Three Kiwi women get raw and honest about their personal struggles with fertility in the new book When Sex Is Not Enough.
Trying to have a baby can be a very lonely and sad experience, says Stephanie Larnder, and she hopes the book will be helpful for the many women going through it.
"There really wasn't [a resource on infertility] that we could emotionally connect with so we realised we could [provide] that for others in the situation."
In When Sex Is Not Enough, Stephanie and her co-writers Melissa Hori and Simone Fernandes share their own very personal - and very different - infertility stories which include IVF, surrogacy, adoption and cervical cancer.
They hope the book can help make infertility less of a taboo subject.
"[Infertitlity] is so common but I think people see it as a failure or [representative of] something they can't do. And we wanted to take away that connotation… and talk about it because it is so common and it affects so many.
"We need to be kind to each other and band together rather than feeling so alone and ashamed."
Stephanie had previously worked with Simone and was introduced to Melissa by her sister Raychil.
The three women bonded over the difficulties of trying to have a baby and together created a safe space where they could be "unfiltered".
"After hours of chatting, we realised that we could support each other and then that evolved naturally into let's support more [people]."
When Sex Is Not Enough includes written pieces by each of the women's partners about their own experiences of trying to have a baby.
Although Stephanie says women seem to be presented with expectations of motherhood more directly, men can carry just as much shame about infertility because they're less inclined to talk to their friends about it.
Although the struggle to have a baby was extremely hard on her marriage, she says the silver lining was that the shared experience brought her and her husband closer.
"It really did strengthen the bond we had because we learnt to communicate on such a deeper level. And it did feel like it was him and I against the world sometimes because you're feeling this pain and this loss that no one else can see."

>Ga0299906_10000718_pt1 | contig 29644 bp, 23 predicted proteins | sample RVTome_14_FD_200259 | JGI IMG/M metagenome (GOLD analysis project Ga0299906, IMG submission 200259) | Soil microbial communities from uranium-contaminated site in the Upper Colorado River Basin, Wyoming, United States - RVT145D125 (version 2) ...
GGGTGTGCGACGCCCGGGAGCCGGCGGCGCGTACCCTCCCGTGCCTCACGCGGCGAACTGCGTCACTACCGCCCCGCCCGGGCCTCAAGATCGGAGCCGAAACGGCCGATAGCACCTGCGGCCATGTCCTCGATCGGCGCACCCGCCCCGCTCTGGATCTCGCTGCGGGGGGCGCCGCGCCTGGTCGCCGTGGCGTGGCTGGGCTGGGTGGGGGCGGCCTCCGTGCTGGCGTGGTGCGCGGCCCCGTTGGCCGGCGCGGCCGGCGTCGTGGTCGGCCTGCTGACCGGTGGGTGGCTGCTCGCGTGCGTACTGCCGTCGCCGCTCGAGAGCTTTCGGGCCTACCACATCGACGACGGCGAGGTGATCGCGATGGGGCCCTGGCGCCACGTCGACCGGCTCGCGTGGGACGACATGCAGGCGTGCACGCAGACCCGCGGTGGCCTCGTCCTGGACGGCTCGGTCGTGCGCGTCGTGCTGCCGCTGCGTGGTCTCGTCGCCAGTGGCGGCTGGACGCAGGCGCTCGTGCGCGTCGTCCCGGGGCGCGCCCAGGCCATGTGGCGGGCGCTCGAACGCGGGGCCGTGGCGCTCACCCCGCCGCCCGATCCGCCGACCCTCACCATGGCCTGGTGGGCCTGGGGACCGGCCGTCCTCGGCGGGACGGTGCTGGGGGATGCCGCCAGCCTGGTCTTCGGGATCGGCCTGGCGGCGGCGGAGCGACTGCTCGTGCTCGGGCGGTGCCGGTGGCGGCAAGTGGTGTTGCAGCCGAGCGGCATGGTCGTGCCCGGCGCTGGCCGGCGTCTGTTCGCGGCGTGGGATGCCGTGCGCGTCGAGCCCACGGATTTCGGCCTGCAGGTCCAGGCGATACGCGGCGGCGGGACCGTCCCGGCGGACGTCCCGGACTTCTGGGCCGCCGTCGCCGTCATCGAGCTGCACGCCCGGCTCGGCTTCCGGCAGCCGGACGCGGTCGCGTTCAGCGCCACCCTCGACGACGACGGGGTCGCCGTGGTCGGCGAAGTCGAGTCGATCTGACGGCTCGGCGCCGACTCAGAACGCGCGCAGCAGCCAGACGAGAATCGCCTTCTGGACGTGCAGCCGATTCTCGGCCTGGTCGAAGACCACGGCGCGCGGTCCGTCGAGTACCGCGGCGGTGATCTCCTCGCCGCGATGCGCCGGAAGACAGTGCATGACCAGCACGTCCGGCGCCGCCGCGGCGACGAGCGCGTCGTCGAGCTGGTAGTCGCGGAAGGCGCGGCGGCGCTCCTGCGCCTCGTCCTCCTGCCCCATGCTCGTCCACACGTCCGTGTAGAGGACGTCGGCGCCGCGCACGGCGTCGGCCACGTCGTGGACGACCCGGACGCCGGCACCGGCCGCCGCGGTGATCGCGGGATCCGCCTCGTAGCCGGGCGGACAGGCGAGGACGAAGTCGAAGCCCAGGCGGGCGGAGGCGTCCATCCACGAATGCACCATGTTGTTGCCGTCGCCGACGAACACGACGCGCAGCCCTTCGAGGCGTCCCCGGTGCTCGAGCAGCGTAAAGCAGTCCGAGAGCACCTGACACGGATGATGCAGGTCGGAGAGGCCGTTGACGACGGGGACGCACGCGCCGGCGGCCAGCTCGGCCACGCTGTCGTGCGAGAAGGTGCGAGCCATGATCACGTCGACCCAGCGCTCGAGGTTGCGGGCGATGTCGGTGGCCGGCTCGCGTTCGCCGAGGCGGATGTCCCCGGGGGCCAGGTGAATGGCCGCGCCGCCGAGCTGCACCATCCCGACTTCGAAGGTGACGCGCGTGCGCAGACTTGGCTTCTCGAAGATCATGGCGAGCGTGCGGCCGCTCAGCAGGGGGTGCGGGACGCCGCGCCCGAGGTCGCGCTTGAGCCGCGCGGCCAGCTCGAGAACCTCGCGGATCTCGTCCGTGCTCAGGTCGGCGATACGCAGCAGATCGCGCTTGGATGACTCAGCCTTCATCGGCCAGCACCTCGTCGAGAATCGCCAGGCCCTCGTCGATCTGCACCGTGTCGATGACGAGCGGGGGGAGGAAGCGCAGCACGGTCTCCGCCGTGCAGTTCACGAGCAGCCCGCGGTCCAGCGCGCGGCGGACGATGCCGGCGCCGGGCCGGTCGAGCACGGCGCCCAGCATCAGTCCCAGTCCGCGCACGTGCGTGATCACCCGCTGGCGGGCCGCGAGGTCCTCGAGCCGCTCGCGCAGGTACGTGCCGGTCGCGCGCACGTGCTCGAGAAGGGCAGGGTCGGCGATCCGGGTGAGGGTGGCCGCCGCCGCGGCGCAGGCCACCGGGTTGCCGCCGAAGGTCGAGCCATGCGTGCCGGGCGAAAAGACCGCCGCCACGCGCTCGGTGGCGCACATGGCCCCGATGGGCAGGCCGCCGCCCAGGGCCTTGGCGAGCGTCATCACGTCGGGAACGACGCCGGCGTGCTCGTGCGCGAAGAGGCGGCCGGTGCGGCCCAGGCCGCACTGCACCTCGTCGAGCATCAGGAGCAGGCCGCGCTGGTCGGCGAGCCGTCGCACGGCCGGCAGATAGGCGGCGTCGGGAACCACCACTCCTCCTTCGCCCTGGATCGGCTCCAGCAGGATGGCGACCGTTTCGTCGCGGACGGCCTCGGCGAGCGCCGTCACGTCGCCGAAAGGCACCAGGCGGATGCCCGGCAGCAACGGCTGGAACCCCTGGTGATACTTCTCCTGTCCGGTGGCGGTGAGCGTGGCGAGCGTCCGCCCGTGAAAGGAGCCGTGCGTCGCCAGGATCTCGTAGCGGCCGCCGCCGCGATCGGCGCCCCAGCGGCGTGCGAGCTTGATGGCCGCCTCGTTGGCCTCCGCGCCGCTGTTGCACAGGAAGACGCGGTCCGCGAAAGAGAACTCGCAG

Friends and family can be awkward around people experiencing infertility because they don't want to say the wrong thing, Stephanie says.
When Sex Is Not Enough includes guidance on how to communicate with sensitivity.
"We always try and fix things as Kiwis. And sometimes you don't need fixing. Sometimes you just need a bit of a hug and an agreement that this isn't an ideal situation and I'm sorry that you're going through it - acceptance rather than a fix."
The book encourages women to set boundaries where they need to - such as politely declining to attend baby showers if they'd rather not be in such an environment.
Stephanie says when she was trying to conceive, baby showers were extremely painful for her and she just explained this to her friends.
"In most cases, people love having some guidance about how to treat you because they love you and they want to be mindful of your feelings."
Although people experiencing infertility may often want to curl up and cry because they're so fed up with everything, you still have to try and let the light in, she says.
"As hard as it is to mentally switch off when you're in that space, it's really important to be kind to yourself and still allow happiness in your life even though [fertility struggles] can be all-consuming."
After Stephanie had a hysterectomy due to a cervical cyst, she and her partner had a son via gestational surrogate two years ago. Melissa now has a three-year-old girl who was conceived via IVF, while Simone and her partner have gone through many rounds of IVF and still trying.